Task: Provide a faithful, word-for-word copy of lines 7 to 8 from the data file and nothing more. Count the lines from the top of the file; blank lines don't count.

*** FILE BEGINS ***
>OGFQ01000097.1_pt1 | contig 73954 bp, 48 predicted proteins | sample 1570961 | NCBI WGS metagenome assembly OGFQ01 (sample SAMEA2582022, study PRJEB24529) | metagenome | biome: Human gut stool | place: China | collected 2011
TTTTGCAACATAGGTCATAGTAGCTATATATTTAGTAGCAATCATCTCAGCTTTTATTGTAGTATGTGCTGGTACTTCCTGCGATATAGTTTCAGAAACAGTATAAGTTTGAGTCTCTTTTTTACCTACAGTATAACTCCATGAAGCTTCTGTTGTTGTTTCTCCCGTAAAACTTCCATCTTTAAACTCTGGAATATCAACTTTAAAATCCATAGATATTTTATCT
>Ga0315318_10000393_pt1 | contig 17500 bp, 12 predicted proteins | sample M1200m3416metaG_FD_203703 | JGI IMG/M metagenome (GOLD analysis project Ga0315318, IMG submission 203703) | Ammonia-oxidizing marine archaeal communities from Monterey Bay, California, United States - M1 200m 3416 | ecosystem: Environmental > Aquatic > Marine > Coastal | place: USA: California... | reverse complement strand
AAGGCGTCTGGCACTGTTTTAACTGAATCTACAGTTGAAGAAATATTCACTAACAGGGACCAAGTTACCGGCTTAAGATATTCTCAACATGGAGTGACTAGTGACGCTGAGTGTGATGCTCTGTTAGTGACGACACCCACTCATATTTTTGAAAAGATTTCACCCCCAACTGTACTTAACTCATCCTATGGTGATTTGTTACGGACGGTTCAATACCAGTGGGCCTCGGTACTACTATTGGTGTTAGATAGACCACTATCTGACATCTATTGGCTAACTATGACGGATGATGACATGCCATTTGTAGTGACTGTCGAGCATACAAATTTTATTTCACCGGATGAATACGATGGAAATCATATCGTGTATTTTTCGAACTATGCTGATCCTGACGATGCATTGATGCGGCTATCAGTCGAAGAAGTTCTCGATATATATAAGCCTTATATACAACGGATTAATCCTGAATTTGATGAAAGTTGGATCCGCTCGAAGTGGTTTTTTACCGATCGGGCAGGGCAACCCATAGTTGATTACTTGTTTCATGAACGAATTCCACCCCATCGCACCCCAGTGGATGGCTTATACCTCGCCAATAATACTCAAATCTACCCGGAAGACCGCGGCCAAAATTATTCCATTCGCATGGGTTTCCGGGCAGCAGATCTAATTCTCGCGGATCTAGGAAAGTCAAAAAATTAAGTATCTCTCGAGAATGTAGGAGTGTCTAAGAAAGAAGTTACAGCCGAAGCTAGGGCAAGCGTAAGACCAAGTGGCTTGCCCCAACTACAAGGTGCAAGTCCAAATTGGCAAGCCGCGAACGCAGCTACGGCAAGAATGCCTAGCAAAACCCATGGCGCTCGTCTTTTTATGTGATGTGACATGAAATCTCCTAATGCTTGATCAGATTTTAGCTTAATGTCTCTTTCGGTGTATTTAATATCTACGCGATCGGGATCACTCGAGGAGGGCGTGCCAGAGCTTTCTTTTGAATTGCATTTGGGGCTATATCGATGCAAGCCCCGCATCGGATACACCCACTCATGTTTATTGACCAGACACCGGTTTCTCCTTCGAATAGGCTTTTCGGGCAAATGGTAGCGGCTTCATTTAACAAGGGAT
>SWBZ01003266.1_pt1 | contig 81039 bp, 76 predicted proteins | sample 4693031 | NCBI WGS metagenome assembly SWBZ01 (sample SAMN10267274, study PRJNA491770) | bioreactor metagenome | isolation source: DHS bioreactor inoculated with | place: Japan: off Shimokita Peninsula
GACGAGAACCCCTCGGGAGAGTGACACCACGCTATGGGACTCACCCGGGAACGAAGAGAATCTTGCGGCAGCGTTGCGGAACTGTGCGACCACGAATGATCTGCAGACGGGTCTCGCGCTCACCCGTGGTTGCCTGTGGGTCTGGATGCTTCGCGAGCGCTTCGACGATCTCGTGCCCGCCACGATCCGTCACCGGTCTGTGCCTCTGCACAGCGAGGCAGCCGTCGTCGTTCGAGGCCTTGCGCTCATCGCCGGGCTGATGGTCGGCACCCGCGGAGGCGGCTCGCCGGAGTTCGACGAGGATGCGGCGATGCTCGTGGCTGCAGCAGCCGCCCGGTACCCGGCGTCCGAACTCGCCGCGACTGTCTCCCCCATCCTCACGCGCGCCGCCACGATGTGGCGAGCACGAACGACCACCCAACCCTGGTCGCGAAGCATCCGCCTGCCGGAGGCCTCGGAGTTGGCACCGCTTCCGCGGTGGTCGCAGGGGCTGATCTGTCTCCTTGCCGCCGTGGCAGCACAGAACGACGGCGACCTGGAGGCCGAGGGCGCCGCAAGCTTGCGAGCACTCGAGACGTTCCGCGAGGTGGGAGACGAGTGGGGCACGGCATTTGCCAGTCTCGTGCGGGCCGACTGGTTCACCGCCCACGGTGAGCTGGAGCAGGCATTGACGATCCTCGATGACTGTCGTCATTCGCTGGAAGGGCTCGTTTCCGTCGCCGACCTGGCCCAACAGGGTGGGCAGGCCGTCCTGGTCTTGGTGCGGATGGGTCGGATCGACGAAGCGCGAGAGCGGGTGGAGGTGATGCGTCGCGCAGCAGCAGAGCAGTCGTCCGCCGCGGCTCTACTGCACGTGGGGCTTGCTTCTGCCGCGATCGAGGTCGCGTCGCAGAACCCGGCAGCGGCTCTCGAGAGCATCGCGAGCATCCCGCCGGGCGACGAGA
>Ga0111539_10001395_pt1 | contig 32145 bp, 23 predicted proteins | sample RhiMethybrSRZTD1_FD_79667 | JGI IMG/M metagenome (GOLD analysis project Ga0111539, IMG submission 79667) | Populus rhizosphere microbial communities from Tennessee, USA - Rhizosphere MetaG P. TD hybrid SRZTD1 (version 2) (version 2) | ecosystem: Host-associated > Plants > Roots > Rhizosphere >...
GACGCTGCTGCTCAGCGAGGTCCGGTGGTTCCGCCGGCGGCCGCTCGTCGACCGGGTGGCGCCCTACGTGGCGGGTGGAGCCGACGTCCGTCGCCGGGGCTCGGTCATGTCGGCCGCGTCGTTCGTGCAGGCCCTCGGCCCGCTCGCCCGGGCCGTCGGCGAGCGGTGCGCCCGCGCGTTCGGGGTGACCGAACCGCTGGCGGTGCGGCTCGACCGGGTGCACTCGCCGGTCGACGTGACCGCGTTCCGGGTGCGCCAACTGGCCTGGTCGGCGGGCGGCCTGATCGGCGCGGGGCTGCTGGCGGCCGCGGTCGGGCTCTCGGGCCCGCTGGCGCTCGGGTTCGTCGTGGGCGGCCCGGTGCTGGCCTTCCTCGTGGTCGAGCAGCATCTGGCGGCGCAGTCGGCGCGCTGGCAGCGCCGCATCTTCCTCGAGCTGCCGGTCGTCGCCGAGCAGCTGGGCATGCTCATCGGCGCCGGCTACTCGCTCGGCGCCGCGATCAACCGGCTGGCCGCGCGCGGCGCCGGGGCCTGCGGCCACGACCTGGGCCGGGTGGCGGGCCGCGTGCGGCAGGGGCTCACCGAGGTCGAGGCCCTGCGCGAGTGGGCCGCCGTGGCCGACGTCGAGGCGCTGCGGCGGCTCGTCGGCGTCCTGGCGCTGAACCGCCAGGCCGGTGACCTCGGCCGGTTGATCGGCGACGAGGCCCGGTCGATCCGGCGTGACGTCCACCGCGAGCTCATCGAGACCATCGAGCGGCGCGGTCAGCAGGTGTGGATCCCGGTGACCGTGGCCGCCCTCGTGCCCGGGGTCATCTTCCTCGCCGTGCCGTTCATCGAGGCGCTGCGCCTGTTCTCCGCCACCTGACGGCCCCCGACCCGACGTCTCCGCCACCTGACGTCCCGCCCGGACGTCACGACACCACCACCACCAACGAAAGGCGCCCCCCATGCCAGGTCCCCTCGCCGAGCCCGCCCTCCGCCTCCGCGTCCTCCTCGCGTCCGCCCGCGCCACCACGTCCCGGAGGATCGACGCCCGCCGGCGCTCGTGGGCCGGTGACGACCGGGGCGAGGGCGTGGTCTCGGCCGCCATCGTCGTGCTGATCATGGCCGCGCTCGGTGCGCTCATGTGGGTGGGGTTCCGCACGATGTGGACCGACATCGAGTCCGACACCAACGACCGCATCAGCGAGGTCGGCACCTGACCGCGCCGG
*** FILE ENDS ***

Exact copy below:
>Ga0111539_10001395_pt1 | contig 32145 bp, 23 predicted proteins | sample RhiMethybrSRZTD1_FD_79667 | JGI IMG/M metagenome (GOLD analysis project Ga0111539, IMG submission 79667) | Populus rhizosphere microbial communities from Tennessee, USA - Rhizosphere MetaG P. TD hybrid SRZTD1 (version 2) (version 2) | ecosystem: Host-associated > Plants > Roots > Rhizosphere >...
GACGCTGCTGCTCAGCGAGGTCCGGTGGTTCCGCCGGCGGCCGCTCGTCGACCGGGTGGCGCCCTACGTGGCGGGTGGAGCCGACGTCCGTCGCCGGGGCTCGGTCATGTCGGCCGCGTCGTTCGTGCAGGCCCTCGGCCCGCTCGCCCGGGCCGTCGGCGAGCGGTGCGCCCGCGCGTTCGGGGTGACCGAACCGCTGGCGGTGCGGCTCGACCGGGTGCACTCGCCGGTCGACGTGACCGCGTTCCGGGTGCGCCAACTGGCCTGGTCGGCGGGCGGCCTGATCGGCGCGGGGCTGCTGGCGGCCGCGGTCGGGCTCTCGGGCCCGCTGGCGCTCGGGTTCGTCGTGGGCGGCCCGGTGCTGGCCTTCCTCGTGGTCGAGCAGCATCTGGCGGCGCAGTCGGCGCGCTGGCAGCGCCGCATCTTCCTCGAGCTGCCGGTCGTCGCCGAGCAGCTGGGCATGCTCATCGGCGCCGGCTACTCGCTCGGCGCCGCGATCAACCGGCTGGCCGCGCGCGGCGCCGGGGCCTGCGGCCACGACCTGGGCCGGGTGGCGGGCCGCGTGCGGCAGGGGCTCACCGAGGTCGAGGCCCTGCGCGAGTGGGCCGCCGTGGCCGACGTCGAGGCGCTGCGGCGGCTCGTCGGCGTCCTGGCGCTGAACCGCCAGGCCGGTGACCTCGGCCGGTTGATCGGCGACGAGGCCCGGTCGATCCGGCGTGACGTCCACCGCGAGCTCATCGAGACCATCGAGCGGCGCGGTCAGCAGGTGTGGATCCCGGTGACCGTGGCCGCCCTCGTGCCCGGGGTCATCTTCCTCGCCGTGCCGTTCATCGAGGCGCTGCGCCTGTTCTCCGCCACCTGACGGCCCCCGACCCGACGTCTCCGCCACCTGACGTCCCGCCCGGACGTCACGACACCACCACCACCAACGAAAGGCGCCCCCCATGCCAGGTCCCCTCGCCGAGCCCGCCCTCCGCCTCCGCGTCCTCCTCGCGTCCGCCCGCGCCACCACGTCCCGGAGGATCGACGCCCGCCGGCGCTCGTGGGCCGGTGACGACCGGGGCGAGGGCGTGGTCTCGGCCGCCATCGTCGTGCTGATCATGGCCGCGCTCGGTGCGCTCATGTGGGTGGGGTTCCGCACGATGTGGACCGACATCGAGTCCGACACCAACGACCGCATCAGCGAGGTCGGCACCTGACCGCGCCGG